Within 24 hours of the eclipse, I knew that I had to chase the event yet again. Where could I go? The cloud system was immense and intense. See the satellite image below for an illustration. Unless I was willing to drive 10 hours or more, there was no guarantee that I would catch any glimpse of the eclipse. In fact, the probability of success wherever I went was very low. There were predictions of several viewing holes in southern New York and mid-Pennsylvania (again) but they were smaller than those predicted for the eclipse of March 3, 2007. I was finally facing a very real possibility that I would miss this event. The eclipse began at 1:50 a.m. I left home at 10:30 p.m. the previous day. I was not concerned about missing any of the partial eclipse stages. I was concerned about missing totality.
The immense weather system experienced from April 14-16, 2014 stretched from northern Quebec to Florida with virtually no breaks within. This image courtesy of NOAA (USA) and Environment Canada (Canada). It was doubtful that many living in this area could have viewed any part of the eclipse.
As I headed east toward the Canada/U.S. border, I saw fog, rain and wind. The weather system was very intense. An observation: saying that I am a PhD candidate does seem to get me across the border faster :-). As I drove through much of New York State, the clouds seemed to remain as thick as they were in Canada. However, as I passed Syracuse, I began to see the moonlight through the clouds and the rain had ceased. My hopes were increasing. As I reached Binghamton, New York I could see small holes appear in the clouds. I saw Mars several times, but the moon was still covered. Just after reaching Binghamton, I saw a massive hole appear in the clouds (or what seemed massive relative to what I had seen so far). I could finally see the Moon, which appeared to have an eerie crescent phase by that time; just 20 minutes before totality. I also could see the constellation Scorpius straight ahead of me. As I continued driving to make sure that the hole was large enough to justify stopping, the clouds claimed the sky again. The hole was only about as wide as the local sky and it was travelling quickly because the clouds were moving very fast. The clear break was gone in only 5 minutes, leaving me with the worry yet again that I would miss totality and my viewing streak would be broken: with only 15 minutes to go before totality!
Totality for this eclipse would begin at 3:08 a.m. and end at 4:24 a.m. This would give me 1 hour and 16 minutes to catch a glimpse of totality. The clouds were very stubborn and there was no guarantee that I would see anything after that fleeting moment of hope. I continued driving until I crossed the New York-Pennsylvania border at about 3:30 a.m. I had less than one hour left to view totality.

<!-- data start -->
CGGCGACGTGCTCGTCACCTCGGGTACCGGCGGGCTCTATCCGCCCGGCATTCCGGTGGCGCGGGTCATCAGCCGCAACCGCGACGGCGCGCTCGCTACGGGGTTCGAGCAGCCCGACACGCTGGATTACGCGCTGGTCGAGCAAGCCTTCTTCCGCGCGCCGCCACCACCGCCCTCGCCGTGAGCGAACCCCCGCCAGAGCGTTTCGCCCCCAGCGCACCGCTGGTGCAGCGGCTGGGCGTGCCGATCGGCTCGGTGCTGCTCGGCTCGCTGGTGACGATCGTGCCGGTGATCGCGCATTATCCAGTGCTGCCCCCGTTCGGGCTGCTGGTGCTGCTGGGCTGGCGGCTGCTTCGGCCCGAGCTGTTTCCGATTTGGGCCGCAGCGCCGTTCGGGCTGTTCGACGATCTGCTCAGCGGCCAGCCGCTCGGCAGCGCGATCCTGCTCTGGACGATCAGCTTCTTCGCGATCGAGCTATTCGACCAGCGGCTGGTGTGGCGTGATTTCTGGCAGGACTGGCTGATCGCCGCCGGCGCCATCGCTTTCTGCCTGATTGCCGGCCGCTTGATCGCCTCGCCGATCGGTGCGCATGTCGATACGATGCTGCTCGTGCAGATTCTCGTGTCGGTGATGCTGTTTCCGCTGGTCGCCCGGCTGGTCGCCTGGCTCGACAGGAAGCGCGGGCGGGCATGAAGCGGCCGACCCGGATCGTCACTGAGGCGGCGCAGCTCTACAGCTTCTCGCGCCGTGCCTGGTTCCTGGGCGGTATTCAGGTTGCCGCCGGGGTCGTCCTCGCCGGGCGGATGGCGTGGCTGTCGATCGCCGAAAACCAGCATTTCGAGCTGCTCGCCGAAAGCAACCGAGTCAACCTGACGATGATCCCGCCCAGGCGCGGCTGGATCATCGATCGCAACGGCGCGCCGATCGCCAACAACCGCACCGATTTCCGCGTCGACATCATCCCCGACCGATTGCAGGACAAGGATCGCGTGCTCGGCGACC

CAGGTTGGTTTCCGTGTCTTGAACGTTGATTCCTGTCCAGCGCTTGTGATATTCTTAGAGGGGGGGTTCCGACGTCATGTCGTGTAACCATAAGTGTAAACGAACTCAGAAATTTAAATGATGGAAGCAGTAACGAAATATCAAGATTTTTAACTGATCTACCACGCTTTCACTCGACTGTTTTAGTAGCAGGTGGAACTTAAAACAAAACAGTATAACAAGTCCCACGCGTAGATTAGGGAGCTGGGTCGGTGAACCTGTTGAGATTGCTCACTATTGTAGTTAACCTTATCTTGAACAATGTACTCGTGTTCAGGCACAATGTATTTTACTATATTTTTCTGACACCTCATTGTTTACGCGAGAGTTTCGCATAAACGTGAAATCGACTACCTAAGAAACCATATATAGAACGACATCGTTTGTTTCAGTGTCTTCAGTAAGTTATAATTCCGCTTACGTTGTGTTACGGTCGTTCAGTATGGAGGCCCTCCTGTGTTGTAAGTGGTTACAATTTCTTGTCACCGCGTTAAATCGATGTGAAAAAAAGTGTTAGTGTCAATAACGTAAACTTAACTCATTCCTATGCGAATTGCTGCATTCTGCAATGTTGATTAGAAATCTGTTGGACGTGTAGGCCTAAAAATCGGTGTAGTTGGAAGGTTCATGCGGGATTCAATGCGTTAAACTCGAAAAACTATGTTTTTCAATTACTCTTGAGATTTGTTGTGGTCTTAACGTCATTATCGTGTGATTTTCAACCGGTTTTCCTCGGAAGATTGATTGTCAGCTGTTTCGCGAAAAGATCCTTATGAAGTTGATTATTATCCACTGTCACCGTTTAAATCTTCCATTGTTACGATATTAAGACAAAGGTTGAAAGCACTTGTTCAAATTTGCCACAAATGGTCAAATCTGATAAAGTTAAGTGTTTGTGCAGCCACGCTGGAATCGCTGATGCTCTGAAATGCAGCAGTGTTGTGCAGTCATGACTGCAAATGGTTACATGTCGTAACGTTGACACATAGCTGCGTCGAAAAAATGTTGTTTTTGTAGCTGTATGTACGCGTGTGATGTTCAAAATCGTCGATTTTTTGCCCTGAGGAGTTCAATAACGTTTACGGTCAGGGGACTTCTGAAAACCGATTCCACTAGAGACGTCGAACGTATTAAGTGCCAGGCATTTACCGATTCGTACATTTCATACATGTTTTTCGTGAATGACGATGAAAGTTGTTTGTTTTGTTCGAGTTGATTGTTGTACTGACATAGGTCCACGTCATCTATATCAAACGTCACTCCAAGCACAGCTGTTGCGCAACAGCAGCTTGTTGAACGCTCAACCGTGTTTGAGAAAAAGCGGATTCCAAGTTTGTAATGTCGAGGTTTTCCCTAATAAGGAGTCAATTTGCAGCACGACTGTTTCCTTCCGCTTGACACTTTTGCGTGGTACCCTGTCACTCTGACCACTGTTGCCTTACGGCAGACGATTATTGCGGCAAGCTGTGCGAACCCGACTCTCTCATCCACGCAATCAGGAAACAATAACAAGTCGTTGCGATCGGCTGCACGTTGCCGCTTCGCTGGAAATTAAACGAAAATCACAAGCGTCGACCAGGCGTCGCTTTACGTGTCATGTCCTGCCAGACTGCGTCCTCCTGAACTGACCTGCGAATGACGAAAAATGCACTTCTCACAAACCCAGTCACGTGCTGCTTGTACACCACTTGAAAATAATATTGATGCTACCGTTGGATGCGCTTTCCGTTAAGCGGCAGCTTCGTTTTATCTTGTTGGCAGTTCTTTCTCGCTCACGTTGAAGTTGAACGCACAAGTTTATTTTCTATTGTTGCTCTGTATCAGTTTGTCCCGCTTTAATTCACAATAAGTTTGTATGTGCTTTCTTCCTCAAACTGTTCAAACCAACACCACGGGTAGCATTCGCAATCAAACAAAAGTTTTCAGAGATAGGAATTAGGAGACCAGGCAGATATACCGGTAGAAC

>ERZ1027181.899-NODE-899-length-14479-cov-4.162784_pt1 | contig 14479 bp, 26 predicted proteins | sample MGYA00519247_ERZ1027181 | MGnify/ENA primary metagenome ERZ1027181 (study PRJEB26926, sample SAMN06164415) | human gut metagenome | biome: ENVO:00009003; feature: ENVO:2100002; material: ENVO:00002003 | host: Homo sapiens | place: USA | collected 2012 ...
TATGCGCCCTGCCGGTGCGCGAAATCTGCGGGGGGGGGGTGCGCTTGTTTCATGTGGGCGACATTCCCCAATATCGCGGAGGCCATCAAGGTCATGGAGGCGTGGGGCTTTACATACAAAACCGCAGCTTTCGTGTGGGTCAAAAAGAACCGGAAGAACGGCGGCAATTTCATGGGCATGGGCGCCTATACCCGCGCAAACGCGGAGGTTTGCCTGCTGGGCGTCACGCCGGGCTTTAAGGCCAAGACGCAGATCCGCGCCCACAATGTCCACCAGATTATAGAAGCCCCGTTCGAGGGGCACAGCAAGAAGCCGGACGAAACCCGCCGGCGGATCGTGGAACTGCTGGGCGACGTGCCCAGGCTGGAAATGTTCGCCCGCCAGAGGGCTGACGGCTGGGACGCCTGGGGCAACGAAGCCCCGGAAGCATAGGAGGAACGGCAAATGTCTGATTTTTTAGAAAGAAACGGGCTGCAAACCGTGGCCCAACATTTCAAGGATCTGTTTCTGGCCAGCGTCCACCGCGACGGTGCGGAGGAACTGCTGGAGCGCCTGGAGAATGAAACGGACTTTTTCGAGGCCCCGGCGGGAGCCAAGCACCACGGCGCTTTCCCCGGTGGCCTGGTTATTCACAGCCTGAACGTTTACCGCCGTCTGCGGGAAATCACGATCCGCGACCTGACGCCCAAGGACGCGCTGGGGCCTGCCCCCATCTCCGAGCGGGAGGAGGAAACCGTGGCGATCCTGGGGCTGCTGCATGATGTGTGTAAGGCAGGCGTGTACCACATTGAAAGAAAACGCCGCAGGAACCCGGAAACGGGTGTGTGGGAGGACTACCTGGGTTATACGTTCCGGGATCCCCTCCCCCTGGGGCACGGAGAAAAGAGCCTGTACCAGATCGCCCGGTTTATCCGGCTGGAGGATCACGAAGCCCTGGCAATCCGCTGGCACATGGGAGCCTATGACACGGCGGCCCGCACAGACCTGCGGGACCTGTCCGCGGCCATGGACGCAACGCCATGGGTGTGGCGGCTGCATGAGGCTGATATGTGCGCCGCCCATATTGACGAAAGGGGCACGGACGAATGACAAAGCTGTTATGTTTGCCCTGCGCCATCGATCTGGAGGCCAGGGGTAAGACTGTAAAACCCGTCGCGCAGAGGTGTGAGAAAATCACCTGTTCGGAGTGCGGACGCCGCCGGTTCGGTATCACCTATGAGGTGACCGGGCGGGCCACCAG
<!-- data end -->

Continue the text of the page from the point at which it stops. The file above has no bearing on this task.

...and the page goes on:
I finally stopped at "Bennett's Garage and Spring Service" (a plug of sorts) in Harford (not Hartford), Pennsylvania. The link to their web site is included because I somewhat used their property for about an hour. I used my binoculars to scan the sky where the totally eclipsed moon should have been. Mars and Saturn briefly appeared for several seconds, but I did not care about Mars and Saturn at that time. Then, at about 3:45 a.m. I saw a faint pink-brown disk appear in my binocular view! I had seen totality! I stared at it for about one minute before the clouds claimed it. I waited for another break in the clouds, but it never came. I decided to head north back into New York State to see if the large hole in the clouds was still there or at least located along my route home. I never saw the moon at any time from when I left Pennsylvania garage to when I reached the U.S.-Canada border. The clouds were actually thicker and rain was the norm for the entire return trip. I felt extremely fortunate and excited that I was one of the very few in the eastern half of Canada and the U.S. that saw the eclipse (albeit in very small snippets).
The totally eclipsed moon of April 15, 2014 would have looked similar to this image taken by the author on November 8, 2003. This is the same image shown on the home page.
I did not have time to take any images of this eclipse because views were fleeting and far between. This eclipse marked the first time I did not obtain an image of such an event since before December 9, 1992 (I sketched the eclipse of February 1989). I guess this is another type of streak broken. However, I did see the event and that was all I was aiming for.
Some would say that my behaviour during this bout of "eclipse fever" was obsessive and a little idiotic, especially for a 1-minute glimpse of totality. I would agree with such an assessment. However, those who have seen such an event would want to see it again and again, just as I have. Since total lunar eclipses are somewhat rare (one every six months to several years), I would like to view as many as I could in my lifetime.
The eclipse, that I nearly missed by the skin of my teeth, was my 17th total lunar eclipse. I never get tired of them and will endeavour to see as many as I can during my lifetime. I hope to reach 30 of them before I finally leave the Earth (or return to it, whatever the truth is). I plan to view my first total solar eclipse on August 21, 2017 but I will have to chase it because of its very slim path through the central United States. The weather will have to be monitored very carefully, as solar totality lasts for a maximum of about 8 minutes (not 1.5 hours)!
The next total lunar eclipse, that can be viewed form North America, occurs in the early morning of October 8, 2014. I am hoping that I will never have to face such an intense weather system again when planning for any future lunar eclipse viewing. One of those is quite enough, thank you.
The Lunar Eclipse that Nearly Wasn't Was Last Modified On April 18, 2014